Exercitia at Uppsala University
We often see still today that the conductor of the Royal Academic Orchestra, that is, Uppsala University’s own symphony orchestra, is called director musices. Why is such an archaic title used instead of the word ‘conductor’?
To understand this we have to go back more than four hundred years in time. The University, which had been revived in 1595, was still largely characterised by the type of learning that typified it in the Middle Ages. Most of the students would be entering the clergy, and even for those who were not, studies were dominated by theology and the languages associated with Bible study – Hebrew, Greek, and Latin.
But during and after the reign of Gustav II Adolf, young men with different ambitions began to find their way to the academy, which is what the University was always called in that day. They were young nobles and belonged to the circles that the king gathered round him. They were not interested in the ancient languages, with the exception of Latin, which was then the lingua franca the way English is in our day. When they traveled on the Continent as diplomats, civil servants, or officers, they wanted to be able to speak the national vernaculars, primarily French, Italian, and Spanish – they generally knew German fairly well from home. They wished to be able to ride, fence, and dance, but also be knowledgeable about modern music and to be reasonably good at drawing, at least for private purposes. Nor was it unimportant to know how to comport oneself in civil society.
Both Gustav II Adolf and his successors on the throne were keen to have Uppsala University develop the function of providing practical career training to these groups of students. Change was rather slow in coming though, and it wasn’t until February 1663 that anything happened. Magnus Gabriel De la Gardie was the University Chancellor at the time, and Olof Rudbeck was the most influential man in Uppsala. A royal decree was issued, ordering the establishment of regular instruction in the fields mentioned above. These disciplines were termed exercitia, meaning ‘exercises.’ The art of horseback riding was especially important, and to see to it that this was looked after properly, Rudbeck had a magnificent riding academy built on the very site where the University Main Building stands today. It was called the Exercitia Hall and stood until the late 1870s.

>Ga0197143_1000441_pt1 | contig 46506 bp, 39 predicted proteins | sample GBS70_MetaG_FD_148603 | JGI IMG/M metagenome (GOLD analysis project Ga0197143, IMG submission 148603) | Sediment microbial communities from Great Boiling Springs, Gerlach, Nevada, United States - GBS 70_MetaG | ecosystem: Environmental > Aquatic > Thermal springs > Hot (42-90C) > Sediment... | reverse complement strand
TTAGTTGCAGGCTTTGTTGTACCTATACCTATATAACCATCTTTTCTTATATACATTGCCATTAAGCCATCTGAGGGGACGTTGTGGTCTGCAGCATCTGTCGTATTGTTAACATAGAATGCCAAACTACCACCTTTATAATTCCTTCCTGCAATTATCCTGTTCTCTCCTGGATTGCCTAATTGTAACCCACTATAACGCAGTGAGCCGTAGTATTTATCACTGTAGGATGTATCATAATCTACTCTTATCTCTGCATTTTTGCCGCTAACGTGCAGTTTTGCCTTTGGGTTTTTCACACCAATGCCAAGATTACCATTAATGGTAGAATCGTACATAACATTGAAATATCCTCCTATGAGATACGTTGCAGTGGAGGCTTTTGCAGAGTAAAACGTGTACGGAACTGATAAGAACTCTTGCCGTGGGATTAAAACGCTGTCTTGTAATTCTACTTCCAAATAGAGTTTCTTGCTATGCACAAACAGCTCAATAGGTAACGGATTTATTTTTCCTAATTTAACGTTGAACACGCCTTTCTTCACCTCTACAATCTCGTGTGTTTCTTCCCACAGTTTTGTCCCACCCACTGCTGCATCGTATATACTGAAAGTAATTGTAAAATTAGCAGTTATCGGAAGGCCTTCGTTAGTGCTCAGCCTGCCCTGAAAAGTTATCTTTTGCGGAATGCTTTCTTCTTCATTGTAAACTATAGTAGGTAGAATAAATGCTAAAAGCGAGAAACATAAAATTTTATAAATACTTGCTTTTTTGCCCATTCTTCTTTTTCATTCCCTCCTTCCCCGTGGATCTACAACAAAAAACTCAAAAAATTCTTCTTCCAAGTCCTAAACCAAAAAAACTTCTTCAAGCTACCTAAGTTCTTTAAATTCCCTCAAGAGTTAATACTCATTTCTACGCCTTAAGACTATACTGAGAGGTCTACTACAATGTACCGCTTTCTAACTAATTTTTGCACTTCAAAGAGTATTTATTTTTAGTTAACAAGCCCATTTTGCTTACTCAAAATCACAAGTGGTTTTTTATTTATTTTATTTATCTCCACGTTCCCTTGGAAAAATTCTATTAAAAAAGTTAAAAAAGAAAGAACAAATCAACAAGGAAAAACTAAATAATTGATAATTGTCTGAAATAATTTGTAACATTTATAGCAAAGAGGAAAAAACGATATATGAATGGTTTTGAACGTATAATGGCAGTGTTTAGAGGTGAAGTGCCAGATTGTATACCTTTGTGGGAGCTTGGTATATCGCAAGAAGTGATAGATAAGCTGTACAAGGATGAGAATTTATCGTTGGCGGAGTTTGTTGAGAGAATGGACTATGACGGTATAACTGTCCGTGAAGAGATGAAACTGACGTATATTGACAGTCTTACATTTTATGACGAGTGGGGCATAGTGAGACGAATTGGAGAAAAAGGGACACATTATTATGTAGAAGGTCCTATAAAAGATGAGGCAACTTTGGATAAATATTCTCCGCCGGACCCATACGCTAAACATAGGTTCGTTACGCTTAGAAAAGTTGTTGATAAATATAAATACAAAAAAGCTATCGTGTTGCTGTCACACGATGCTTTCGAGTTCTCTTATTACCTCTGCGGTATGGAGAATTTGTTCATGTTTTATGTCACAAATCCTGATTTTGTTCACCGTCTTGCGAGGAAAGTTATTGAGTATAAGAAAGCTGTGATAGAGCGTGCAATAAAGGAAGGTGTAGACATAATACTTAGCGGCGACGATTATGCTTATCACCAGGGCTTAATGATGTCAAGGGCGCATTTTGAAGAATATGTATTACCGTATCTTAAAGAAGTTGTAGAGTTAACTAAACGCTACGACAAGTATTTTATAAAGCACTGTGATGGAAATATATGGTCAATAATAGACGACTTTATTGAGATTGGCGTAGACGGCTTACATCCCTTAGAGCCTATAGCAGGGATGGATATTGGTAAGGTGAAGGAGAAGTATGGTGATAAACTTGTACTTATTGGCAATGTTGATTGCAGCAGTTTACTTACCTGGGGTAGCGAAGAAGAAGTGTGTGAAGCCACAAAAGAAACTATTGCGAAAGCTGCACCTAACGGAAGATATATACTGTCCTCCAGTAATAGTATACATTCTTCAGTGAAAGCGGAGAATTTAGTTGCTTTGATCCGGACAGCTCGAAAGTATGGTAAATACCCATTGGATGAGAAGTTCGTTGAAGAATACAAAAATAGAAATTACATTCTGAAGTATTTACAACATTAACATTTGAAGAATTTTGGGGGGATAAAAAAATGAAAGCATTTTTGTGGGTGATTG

Developments in the field of nexercitia have been long and checkered. The language masters, as they were called within the modern languages, disappeared long ago, and instruction has been taken over by the subjects at the Faculty of Languages. Horseback riding is booming as never before and it is no exaggeration to say that the Royal Academic Orchestra fills a major function in Uppsala, which is acclaimed for its choirs and music.
Uppsala University still boasts a fencing master, a master of the academic stables, and an inspector equitandi, who oversees horseback riding. Gymnastics and sports instructors are found at Campus 1477, though with no fancy titles. Orchestral activities, as mentioned, are addressed by a director musices and drawing by an artist, called the drawing master in these contexts.
The ancient ‘upper-class education’ from the 17th century is still an important feature of the life of the University and its students. And it continues to develop, in step with the times.